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Sandra Harding here develops further the themes first addressed in her widely influential book, The Science Question in Feminism, and conducts a compelling analysis of feminist theories on the philosophical problem of how we know what we know. Following a strong narrative line, Harding sets out her arguments in highly readable prose. In Part 1, she discusses issues that will interest anyone concerned with the social bases of scientific knowledge. In Part 2, she modifies some of her views and then pursues the many issues raised by the feminist position which holds that women's social experience provides a unique vantage point for discovering masculine bias and and questioning conventional claims about nature and social life. In Part 3, Harding looks at the insights that people of color, male feminists, lesbians, and others can bring to these controversies, and concludes by outlining a feminist approach to science in which these insights are central. "Women and men cannot understand or explain the world we live in or the real choices we have," she writes, "as long as the sciences describe and explain the world primarily from the perspectives of the lives of the dominant groups." Harding's is a richly informed, radical voice that boldly confronts issues of crucial importance to the future of many academic disciplines. Her book will amply reward readers looking to achieve a more fruitful understanding of the relations between feminism, science, and social life.

Science and Social Inequality

Author: Sandra Harding
Publisher: University of Illinois Press
ISBN: 0252073045
Format: PDF, Mobi
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Rethinking the ways modern science encodes destructive political philosophies

Feminism and Science

Author: Nancy Tuana
Publisher: Indiana University Press
ISBN: 9780253113382
Format: PDF, Kindle
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"... thoughtful critiques of the myriad issues between women and science." -- Belles Lettres "Outstanding collection of essays that raise the fundamental questions of gender in what we have been taught are objective sciences." -- WATERwheel "... all of the articles are well written, informative, and convincing. Admirable editorial work makes this anthology unusually helpful for scholars and students... Highly recommended... " -- Choice Questioning the objectivity of scientific inquiry, this volume addresses the scope of gender bias in science. The contributors examine the ways in which science is affected by and reinforces sexist biases. The essays reveal science to be a cultural institution, structured by the political, social, and economic values of the culture within which it is practiced.

Postcolonialism Feminism and Religious Discourse

Author: Kwok Pui-Lan
Publisher: Routledge
ISBN: 1136697683
Format: PDF, ePub, Mobi
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Contributors examine white feminist theology's misappropriations of Native North American women, Chinese footbinding, and veiling by Muslim women, as well as the Jewish emancipation in France, the symbolic dismemberment of black women by rap and sermons, and the potential to rewrite and reclaim canonical stories.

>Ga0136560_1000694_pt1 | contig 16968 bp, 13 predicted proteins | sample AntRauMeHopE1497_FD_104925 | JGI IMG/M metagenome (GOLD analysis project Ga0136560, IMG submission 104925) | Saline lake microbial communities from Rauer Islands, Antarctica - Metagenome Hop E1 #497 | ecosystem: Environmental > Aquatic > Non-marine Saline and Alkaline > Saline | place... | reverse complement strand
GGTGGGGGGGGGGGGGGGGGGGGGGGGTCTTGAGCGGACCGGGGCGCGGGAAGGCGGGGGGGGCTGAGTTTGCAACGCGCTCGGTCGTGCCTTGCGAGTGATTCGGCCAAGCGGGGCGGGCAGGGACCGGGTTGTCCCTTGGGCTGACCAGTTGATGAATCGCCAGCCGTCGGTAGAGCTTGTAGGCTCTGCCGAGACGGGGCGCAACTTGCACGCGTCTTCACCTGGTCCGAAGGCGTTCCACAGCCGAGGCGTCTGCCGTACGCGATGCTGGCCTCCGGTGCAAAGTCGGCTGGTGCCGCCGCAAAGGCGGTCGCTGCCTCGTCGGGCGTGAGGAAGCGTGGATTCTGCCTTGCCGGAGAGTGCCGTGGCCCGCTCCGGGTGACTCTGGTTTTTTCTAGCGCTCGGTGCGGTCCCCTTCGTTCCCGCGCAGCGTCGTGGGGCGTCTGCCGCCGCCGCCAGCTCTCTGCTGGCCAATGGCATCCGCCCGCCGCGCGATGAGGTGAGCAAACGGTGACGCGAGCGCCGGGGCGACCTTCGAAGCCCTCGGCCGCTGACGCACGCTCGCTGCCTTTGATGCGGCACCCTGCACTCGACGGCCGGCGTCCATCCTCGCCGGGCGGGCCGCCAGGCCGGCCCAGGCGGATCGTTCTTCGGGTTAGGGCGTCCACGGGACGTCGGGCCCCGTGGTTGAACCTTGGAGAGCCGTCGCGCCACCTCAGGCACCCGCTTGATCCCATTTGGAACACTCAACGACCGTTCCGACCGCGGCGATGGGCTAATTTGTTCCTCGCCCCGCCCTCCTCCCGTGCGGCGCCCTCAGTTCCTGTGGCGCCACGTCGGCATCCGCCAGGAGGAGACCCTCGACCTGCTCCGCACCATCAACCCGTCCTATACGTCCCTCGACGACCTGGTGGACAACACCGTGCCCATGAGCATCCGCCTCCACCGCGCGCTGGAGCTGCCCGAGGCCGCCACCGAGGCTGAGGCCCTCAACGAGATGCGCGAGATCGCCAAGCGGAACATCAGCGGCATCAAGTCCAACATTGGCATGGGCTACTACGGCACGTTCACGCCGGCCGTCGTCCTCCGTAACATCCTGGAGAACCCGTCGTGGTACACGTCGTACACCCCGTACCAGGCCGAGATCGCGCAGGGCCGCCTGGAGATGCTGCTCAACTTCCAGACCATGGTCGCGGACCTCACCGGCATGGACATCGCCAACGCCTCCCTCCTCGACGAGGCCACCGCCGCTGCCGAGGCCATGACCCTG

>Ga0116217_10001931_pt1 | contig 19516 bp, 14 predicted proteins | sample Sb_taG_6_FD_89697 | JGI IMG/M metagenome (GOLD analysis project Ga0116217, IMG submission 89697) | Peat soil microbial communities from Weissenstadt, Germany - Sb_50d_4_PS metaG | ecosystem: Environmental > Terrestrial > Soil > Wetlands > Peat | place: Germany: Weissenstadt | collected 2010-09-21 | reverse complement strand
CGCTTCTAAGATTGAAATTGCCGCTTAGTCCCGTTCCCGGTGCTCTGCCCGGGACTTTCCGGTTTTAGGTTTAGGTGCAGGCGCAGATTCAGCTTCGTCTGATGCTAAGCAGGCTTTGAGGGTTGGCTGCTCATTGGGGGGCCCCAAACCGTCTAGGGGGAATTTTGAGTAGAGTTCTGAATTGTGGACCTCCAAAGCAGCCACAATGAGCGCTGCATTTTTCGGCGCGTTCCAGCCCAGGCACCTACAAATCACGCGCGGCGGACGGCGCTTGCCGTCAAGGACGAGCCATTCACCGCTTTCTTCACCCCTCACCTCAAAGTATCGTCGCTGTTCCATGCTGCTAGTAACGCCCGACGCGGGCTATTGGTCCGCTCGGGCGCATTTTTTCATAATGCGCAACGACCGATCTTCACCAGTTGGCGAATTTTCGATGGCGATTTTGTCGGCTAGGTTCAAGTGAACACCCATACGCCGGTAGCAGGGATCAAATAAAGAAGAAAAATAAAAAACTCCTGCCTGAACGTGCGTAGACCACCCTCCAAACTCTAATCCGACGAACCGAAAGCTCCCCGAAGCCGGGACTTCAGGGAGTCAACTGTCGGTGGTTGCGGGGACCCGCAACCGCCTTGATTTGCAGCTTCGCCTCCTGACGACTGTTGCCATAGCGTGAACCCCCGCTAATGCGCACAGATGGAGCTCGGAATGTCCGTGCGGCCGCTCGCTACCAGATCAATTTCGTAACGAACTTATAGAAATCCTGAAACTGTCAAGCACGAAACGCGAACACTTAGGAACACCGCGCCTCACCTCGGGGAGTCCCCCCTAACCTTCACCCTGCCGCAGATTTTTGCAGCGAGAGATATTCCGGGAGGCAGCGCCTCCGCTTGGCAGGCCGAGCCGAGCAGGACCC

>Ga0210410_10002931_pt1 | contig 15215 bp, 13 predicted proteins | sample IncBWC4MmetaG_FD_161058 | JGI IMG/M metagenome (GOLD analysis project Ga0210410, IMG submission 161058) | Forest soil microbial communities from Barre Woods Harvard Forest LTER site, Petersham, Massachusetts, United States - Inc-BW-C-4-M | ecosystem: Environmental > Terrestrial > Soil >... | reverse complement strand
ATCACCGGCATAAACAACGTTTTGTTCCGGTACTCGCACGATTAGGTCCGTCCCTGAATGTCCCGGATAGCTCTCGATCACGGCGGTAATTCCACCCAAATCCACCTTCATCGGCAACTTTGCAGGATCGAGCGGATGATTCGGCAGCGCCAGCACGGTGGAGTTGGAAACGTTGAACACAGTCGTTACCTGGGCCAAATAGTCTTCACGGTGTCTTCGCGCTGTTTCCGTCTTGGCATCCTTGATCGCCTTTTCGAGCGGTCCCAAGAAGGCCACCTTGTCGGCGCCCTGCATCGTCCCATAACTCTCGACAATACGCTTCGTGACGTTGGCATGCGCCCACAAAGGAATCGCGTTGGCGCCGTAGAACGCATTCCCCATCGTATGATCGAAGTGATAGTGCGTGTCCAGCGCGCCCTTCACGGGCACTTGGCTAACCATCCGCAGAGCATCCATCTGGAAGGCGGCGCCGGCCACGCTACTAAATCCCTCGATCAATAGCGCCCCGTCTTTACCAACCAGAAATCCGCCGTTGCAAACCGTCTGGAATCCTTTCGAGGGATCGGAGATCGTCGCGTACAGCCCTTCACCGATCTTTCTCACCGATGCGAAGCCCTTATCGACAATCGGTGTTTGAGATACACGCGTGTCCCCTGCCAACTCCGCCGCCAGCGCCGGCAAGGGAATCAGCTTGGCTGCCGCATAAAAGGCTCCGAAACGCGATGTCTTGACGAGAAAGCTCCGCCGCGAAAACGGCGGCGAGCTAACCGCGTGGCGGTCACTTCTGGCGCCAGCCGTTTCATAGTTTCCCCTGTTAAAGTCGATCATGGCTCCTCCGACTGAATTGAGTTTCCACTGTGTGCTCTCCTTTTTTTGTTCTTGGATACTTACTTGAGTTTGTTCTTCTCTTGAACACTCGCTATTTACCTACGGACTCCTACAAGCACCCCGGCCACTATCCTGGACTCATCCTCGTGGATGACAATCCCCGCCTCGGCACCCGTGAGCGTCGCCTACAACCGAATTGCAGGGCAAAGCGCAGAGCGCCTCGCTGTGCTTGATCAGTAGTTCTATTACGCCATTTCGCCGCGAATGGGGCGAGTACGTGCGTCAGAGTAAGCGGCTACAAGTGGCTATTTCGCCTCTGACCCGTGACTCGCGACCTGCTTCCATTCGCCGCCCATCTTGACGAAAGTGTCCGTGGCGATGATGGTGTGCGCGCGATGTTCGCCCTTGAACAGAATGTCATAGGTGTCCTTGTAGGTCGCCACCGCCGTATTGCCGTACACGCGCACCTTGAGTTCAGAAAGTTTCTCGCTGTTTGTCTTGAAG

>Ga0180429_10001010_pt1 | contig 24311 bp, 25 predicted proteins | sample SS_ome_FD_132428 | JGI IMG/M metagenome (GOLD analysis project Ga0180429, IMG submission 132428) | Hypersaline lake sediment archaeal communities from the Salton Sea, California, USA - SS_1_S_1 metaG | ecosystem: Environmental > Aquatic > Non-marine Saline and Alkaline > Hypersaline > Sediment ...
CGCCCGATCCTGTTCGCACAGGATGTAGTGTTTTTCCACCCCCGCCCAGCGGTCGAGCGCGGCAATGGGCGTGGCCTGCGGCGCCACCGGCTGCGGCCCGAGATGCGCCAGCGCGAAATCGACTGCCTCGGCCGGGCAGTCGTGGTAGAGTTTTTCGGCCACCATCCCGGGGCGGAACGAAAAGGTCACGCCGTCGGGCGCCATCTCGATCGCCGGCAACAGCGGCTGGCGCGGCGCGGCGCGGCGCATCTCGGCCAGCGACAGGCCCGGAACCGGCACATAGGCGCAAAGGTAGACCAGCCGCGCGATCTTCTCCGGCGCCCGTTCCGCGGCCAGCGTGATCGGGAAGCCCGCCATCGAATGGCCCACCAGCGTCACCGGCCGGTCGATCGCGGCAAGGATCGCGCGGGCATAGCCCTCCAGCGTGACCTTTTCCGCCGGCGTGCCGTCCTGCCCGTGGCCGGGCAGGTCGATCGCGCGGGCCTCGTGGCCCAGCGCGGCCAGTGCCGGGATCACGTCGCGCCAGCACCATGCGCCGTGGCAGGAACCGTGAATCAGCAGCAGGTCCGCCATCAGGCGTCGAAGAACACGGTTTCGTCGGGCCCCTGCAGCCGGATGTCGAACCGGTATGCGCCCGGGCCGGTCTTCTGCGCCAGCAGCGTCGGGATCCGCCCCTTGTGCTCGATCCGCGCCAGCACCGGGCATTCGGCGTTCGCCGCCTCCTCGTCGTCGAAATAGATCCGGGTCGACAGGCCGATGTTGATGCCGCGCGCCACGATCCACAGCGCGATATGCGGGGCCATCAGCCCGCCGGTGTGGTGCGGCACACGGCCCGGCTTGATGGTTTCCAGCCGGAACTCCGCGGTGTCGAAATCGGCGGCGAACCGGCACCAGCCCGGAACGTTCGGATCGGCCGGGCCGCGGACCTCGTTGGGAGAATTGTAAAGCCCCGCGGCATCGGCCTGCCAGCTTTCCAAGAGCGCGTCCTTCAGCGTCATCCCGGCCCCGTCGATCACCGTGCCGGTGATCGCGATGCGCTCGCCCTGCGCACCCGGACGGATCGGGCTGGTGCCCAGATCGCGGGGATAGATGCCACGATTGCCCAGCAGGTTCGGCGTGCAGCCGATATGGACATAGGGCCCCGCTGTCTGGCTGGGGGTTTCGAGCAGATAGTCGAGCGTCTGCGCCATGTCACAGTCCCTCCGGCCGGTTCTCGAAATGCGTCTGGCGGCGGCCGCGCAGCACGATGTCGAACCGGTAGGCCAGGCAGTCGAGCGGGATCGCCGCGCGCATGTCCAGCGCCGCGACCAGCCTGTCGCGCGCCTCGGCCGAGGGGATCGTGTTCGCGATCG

Reclaiming Identity

Author: Paula M. L. Moya
Publisher: Univ of California Press
ISBN: 9780520223493
Format: PDF, Kindle
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Ten essays offer a "postpositivist realist" approach to identity, arguing that identity has real political and epistemic consequences for how people experience the world and their place in society.

Meta Philosophical Reflection on Feminist Philosophies of Science

Author: Maria Cristina Amoretti
Publisher: Springer
ISBN: 331926348X
Format: PDF
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This volume offers a meta-philosophical reflection on feminist philosophies of science. It emphasizes and discusses both the connections and differences between "traditional" philosophies of science and feminist philosophies of science. The collection systematically analyses feminist contributions to the various philosophies of specific sciences. Each chapter is devoted to a specific area of philosophy of science: general philosophy of science, philosophy of biology, philosophy of climate sciences, philosophy of cognitive sciences and neurosciences, philosophy of economics, philosophy of history and archaeology, philosophy of logic and mathematics, philosophy of medicine, philosophy of psychology, philosophy of physics, and philosophy of social sciences. Since some of these areas have so far rarely been addressed by feminist philosophers, this new collection provides new angels and stimulates the debate on pivotal issues that are part and parcel of both "traditional" philosophies of science and feminist philosophies of science. Using a range of different methodologies and styles, the essays all show great clarity in both arguments and contents.